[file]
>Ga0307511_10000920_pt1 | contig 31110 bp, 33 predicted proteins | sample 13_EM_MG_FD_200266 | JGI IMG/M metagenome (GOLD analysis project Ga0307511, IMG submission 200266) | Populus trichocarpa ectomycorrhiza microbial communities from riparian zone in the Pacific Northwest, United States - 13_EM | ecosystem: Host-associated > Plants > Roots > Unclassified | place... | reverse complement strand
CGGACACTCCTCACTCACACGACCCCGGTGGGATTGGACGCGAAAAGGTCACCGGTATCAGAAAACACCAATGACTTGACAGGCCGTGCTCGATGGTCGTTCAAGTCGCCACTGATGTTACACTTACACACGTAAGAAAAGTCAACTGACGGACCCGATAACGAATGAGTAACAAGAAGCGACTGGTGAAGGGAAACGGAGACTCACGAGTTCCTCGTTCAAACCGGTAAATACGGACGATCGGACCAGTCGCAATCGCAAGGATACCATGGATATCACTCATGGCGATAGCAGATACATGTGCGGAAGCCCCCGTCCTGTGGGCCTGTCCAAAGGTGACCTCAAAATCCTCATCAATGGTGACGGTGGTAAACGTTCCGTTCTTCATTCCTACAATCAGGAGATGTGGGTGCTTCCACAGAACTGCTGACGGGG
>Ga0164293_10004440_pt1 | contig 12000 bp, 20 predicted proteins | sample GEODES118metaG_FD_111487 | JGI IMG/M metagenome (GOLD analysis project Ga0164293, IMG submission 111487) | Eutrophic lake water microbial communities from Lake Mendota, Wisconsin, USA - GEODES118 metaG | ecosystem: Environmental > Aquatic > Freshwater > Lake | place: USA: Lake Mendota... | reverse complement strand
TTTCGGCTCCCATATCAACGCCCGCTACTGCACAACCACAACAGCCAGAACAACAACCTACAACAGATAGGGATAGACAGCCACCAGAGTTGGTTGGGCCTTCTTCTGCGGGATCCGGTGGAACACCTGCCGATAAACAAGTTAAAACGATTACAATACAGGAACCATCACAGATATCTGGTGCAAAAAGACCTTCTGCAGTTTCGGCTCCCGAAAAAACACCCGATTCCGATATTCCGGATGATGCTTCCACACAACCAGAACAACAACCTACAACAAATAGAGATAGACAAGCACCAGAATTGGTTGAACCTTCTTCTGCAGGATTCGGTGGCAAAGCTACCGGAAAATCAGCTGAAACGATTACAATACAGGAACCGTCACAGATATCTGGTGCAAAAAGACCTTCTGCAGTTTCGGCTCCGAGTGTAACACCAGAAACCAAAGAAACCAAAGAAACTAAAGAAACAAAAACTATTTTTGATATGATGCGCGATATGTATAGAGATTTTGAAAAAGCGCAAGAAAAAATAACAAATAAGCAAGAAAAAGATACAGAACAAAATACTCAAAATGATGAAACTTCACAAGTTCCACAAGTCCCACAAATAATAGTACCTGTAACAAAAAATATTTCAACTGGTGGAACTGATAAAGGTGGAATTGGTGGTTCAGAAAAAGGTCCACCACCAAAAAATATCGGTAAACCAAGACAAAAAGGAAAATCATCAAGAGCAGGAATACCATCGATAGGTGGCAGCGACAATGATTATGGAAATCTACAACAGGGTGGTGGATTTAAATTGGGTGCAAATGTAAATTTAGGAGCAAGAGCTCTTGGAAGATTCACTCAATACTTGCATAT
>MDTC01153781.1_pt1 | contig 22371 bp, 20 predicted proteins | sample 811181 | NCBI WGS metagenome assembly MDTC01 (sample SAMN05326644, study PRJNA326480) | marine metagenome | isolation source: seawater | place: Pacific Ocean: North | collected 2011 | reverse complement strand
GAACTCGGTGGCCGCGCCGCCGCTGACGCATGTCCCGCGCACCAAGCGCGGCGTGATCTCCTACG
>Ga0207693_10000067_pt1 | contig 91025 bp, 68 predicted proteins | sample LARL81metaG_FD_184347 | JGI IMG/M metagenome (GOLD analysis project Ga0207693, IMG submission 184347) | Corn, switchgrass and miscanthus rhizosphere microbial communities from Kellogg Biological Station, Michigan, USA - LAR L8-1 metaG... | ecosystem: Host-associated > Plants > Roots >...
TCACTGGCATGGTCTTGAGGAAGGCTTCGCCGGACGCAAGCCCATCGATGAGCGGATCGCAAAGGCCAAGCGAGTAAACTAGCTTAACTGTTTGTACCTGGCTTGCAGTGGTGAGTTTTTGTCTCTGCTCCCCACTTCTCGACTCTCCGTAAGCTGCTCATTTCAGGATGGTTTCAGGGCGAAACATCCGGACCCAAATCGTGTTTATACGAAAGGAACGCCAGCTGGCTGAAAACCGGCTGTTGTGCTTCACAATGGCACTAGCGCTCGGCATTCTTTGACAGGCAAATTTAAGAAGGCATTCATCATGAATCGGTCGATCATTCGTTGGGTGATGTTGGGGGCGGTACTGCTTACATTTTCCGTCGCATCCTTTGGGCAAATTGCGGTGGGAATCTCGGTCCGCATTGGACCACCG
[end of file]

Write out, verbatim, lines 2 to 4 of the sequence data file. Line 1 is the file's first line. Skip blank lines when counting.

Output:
CGGACACTCCTCACTCACACGACCCCGGTGGGATTGGACGCGAAAAGGTCACCGGTATCAGAAAACACCAATGACTTGACAGGCCGTGCTCGATGGTCGTTCAAGTCGCCACTGATGTTACACTTACACACGTAAGAAAAGTCAACTGACGGACCCGATAACGAATGAGTAACAAGAAGCGACTGGTGAAGGGAAACGGAGACTCACGAGTTCCTCGTTCAAACCGGTAAATACGGACGATCGGACCAGTCGCAATCGCAAGGATACCATGGATATCACTCATGGCGATAGCAGATACATGTGCGGAAGCCCCCGTCCTGTGGGCCTGTCCAAAGGTGACCTCAAAATCCTCATCAATGGTGACGGTGGTAAACGTTCCGTTCTTCATTCCTACAATCAGGAGATGTGGGTGCTTCCACAGAACTGCTGACGGGG
>Ga0164293_10004440_pt1 | contig 12000 bp, 20 predicted proteins | sample GEODES118metaG_FD_111487 | JGI IMG/M metagenome (GOLD analysis project Ga0164293, IMG submission 111487) | Eutrophic lake water microbial communities from Lake Mendota, Wisconsin, USA - GEODES118 metaG | ecosystem: Environmental > Aquatic > Freshwater > Lake | place: USA: Lake Mendota... | reverse complement strand
TTTCGGCTCCCATATCAACGCCCGCTACTGCACAACCACAACAGCCAGAACAACAACCTACAACAGATAGGGATAGACAGCCACCAGAGTTGGTTGGGCCTTCTTCTGCGGGATCCGGTGGAACACCTGCCGATAAACAAGTTAAAACGATTACAATACAGGAACCATCACAGATATCTGGTGCAAAAAGACCTTCTGCAGTTTCGGCTCCCGAAAAAACACCCGATTCCGATATTCCGGATGATGCTTCCACACAACCAGAACAACAACCTACAACAAATAGAGATAGACAAGCACCAGAATTGGTTGAACCTTCTTCTGCAGGATTCGGTGGCAAAGCTACCGGAAAATCAGCTGAAACGATTACAATACAGGAACCGTCACAGATATCTGGTGCAAAAAGACCTTCTGCAGTTTCGGCTCCGAGTGTAACACCAGAAACCAAAGAAACCAAAGAAACTAAAGAAACAAAAACTATTTTTGATATGATGCGCGATATGTATAGAGATTTTGAAAAAGCGCAAGAAAAAATAACAAATAAGCAAGAAAAAGATACAGAACAAAATACTCAAAATGATGAAACTTCACAAGTTCCACAAGTCCCACAAATAATAGTACCTGTAACAAAAAATATTTCAACTGGTGGAACTGATAAAGGTGGAATTGGTGGTTCAGAAAAAGGTCCACCACCAAAAAATATCGGTAAACCAAGACAAAAAGGAAAATCATCAAGAGCAGGAATACCATCGATAGGTGGCAGCGACAATGATTATGGAAATCTACAACAGGGTGGTGGATTTAAATTGGGTGCAAATGTAAATTTAGGAGCAAGAGCTCTTGGAAGATTCACTCAATACTTGCATAT